Fungi are extremely diverse in both form and function. If I ask you to picture a fungi right now.... go ahead, give it a go... I bet your thoughts range from mildew on your wall to toadstools sprouting out the ground. That's a pretty good spread, but the reality is even more extreme than that: many fungal species are hidden from view, either by virtue of dwelling in the soil, or by being microscopic, or both; on the other end of the spectrum we have the fungus Armillaria ostoyae, the organism that covers a larger geographical area than any other, with an individual colony of this species in Oregon, USA laying claim to be the LARGEST ORGANISM IN THE WORLD, spreading over an area of over 2,200 acres (~3.4 square miles)!

Our common ink cap, Coprinopsis atramentaria, (apologies for taking so long to get to the species in today's Spotlight) fits neatly in the middle of this size spectrum, ranging between 3 and 10 cm. It is fairly common throughout North America and Europe, often being found in urban habitats or other frequently-disturbed areas from spring through to autumn. Its mycelium (sort of like the fungal equivalent of plant roots) are generally found originating from dead wood.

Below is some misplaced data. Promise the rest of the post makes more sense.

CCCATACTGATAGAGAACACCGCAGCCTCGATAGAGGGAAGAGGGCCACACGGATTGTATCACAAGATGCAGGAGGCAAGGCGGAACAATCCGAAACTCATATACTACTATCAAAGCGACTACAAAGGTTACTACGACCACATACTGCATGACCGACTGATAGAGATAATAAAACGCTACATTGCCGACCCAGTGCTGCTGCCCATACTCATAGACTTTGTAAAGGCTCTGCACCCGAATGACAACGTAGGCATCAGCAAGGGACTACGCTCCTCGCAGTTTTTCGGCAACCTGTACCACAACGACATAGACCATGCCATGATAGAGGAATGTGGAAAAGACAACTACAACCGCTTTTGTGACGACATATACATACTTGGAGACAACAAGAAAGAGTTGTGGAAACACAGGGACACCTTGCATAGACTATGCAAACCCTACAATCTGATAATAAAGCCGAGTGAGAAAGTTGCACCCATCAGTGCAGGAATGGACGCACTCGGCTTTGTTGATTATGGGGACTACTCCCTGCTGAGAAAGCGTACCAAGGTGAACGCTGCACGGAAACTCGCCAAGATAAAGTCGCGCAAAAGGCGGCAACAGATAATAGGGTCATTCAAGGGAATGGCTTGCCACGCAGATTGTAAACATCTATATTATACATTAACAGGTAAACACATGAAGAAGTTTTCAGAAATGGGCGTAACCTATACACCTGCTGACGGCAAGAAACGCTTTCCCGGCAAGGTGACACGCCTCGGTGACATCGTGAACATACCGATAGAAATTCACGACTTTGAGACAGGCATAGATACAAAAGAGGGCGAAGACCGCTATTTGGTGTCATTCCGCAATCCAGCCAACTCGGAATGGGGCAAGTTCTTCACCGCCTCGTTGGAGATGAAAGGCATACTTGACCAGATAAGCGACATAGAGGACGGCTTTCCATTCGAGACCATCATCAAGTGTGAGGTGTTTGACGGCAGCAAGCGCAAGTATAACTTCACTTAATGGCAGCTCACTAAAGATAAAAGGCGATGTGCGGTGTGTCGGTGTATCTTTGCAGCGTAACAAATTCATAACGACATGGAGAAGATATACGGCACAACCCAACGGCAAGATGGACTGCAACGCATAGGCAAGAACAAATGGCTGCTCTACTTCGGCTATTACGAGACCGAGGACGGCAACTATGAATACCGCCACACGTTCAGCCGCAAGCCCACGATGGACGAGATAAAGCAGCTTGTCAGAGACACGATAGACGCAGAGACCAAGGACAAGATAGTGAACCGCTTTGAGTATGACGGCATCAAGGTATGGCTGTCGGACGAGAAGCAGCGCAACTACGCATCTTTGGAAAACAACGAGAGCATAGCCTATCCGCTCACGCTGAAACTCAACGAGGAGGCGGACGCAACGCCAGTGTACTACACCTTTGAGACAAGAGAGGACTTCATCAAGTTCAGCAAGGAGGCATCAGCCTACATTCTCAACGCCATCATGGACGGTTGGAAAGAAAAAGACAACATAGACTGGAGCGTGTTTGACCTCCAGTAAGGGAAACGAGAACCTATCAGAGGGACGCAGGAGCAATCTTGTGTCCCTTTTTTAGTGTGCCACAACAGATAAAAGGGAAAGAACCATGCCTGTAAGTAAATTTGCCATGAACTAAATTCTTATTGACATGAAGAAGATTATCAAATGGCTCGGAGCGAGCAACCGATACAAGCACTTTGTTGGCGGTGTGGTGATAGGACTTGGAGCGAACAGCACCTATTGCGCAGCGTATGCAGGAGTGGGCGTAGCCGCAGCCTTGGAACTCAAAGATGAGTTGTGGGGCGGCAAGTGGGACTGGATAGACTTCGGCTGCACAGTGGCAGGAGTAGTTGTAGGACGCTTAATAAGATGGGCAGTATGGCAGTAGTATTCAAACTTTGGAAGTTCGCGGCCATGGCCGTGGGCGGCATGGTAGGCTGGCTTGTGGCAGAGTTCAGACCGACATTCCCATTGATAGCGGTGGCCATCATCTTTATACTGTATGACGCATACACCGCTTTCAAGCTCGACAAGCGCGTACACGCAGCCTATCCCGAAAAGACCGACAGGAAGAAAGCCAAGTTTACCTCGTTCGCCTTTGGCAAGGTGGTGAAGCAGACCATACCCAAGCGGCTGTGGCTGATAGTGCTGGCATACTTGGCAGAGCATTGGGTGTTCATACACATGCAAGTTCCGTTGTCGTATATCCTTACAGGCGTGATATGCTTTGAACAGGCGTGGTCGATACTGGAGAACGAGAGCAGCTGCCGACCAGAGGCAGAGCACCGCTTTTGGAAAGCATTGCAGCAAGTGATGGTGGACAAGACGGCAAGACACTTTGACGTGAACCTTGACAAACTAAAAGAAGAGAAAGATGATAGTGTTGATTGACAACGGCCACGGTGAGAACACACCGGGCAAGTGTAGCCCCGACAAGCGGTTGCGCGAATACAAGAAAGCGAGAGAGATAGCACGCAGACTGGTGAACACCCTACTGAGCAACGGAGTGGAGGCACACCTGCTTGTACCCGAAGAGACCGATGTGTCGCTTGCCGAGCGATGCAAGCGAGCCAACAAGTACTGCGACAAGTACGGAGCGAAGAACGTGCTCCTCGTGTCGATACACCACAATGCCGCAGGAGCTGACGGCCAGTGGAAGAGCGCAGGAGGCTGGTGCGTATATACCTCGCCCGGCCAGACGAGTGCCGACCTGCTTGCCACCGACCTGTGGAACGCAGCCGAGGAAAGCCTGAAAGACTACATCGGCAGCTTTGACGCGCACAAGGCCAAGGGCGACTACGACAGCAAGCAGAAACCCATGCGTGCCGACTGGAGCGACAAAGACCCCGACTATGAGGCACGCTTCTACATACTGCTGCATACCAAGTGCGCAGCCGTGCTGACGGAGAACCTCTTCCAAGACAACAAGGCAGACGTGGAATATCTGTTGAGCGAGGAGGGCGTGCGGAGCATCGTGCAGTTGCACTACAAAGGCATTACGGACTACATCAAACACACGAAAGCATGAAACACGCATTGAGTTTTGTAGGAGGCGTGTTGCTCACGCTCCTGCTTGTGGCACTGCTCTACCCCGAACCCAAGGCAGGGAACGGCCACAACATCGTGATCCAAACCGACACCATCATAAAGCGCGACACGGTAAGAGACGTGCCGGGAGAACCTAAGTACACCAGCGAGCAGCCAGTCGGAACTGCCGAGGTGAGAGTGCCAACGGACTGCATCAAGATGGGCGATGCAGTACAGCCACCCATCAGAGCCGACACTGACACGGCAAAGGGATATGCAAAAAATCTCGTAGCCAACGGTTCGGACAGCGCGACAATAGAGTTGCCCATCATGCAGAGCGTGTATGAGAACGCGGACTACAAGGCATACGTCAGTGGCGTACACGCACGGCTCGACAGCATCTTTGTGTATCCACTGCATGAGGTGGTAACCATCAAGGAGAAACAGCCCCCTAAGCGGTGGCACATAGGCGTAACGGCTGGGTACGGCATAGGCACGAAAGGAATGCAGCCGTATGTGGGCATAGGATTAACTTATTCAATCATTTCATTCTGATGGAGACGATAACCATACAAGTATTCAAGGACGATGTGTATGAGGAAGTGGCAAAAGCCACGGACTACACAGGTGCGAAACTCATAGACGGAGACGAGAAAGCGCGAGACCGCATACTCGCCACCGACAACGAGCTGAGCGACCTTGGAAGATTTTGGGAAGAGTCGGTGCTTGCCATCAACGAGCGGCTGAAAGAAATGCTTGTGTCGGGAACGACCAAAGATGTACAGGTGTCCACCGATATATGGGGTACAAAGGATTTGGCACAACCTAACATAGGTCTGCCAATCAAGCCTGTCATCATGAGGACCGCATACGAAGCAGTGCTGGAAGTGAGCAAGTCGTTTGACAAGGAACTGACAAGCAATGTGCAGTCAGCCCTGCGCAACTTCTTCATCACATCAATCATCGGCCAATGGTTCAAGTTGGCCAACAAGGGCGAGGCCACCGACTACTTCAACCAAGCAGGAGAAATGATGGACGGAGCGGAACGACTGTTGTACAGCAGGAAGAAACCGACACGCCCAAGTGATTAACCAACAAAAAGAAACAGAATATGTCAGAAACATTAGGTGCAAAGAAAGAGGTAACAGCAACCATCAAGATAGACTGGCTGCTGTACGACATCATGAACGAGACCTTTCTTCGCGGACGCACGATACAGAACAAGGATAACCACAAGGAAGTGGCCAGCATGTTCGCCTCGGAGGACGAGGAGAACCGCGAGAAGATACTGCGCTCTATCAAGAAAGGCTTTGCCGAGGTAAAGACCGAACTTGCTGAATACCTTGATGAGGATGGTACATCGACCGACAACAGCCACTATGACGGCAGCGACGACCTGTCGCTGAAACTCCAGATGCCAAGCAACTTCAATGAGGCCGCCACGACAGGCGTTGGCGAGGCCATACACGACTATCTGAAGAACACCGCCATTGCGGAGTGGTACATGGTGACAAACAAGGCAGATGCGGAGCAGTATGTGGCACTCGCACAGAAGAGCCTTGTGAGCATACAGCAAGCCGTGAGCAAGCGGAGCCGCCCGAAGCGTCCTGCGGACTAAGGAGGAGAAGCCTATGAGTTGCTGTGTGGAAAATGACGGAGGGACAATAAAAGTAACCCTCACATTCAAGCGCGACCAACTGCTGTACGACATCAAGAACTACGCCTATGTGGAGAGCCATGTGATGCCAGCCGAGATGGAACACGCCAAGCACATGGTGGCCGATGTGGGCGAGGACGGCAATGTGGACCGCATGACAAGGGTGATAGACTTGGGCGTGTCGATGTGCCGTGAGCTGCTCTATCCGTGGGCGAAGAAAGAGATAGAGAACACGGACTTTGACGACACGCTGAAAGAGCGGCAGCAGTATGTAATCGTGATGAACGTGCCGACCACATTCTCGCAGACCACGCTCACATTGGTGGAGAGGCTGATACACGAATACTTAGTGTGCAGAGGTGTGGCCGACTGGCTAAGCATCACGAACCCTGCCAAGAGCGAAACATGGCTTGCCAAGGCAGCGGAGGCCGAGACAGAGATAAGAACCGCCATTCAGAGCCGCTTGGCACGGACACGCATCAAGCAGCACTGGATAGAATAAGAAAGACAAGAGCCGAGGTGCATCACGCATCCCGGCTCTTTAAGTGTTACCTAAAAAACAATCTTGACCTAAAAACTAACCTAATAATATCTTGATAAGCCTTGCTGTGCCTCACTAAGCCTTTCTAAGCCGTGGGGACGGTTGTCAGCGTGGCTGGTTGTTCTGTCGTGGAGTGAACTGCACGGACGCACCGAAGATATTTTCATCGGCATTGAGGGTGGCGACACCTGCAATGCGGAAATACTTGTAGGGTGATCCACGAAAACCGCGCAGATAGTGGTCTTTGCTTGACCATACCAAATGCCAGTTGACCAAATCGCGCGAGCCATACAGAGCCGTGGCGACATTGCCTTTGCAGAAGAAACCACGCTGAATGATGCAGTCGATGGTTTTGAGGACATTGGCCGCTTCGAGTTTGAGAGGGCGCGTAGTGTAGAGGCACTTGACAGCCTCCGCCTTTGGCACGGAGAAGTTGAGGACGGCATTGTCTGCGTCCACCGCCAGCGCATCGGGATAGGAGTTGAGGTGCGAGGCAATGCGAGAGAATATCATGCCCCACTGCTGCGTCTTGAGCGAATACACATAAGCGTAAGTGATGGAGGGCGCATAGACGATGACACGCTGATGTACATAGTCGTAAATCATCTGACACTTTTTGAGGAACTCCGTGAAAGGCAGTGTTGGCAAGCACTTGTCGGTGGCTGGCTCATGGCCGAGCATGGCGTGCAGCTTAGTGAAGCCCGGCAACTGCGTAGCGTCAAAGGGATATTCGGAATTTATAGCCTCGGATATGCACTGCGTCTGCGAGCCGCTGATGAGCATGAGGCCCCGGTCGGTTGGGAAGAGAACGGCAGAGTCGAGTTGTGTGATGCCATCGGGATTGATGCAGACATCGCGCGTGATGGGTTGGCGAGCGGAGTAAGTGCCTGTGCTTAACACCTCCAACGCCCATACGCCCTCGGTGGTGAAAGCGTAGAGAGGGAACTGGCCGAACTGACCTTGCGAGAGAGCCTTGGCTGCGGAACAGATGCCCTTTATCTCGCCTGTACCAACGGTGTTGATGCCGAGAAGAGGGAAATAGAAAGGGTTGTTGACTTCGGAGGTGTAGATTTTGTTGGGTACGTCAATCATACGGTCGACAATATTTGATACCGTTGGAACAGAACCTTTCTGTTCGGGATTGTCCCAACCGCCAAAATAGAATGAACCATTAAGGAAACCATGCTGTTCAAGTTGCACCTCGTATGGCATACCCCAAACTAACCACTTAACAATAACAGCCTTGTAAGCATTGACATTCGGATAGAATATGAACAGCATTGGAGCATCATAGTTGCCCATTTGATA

You will often spot it with a bell-shaped head, but this does flatten out before the end of its life. Its smooth skin helps distinguish it from other ink cap mushrooms, such as the shaggy or magpie. As far as edibleness goes - DO NOT eat it without consulting a mycologist (fungi expert) or foraging specialist. Apparently it can be safe, but is harmful (potentially even deadly) when mixed with alcohol, leading to its nickname as the Tippler's Bane.

Finally, the name "ink cap" (which it shares with several other species) comes from the fact that the mushrooms let out a stream of black liquid when picked, which was actually used as ink once upon a time.

So there we have it - the fungal kingdom and the common ink cap mushroom in a nutshell. As I said, I could spend weeks writing about fungi, but I hope this brief post has given you a small insight into hugely important role and incredible diversity of fungal heroes!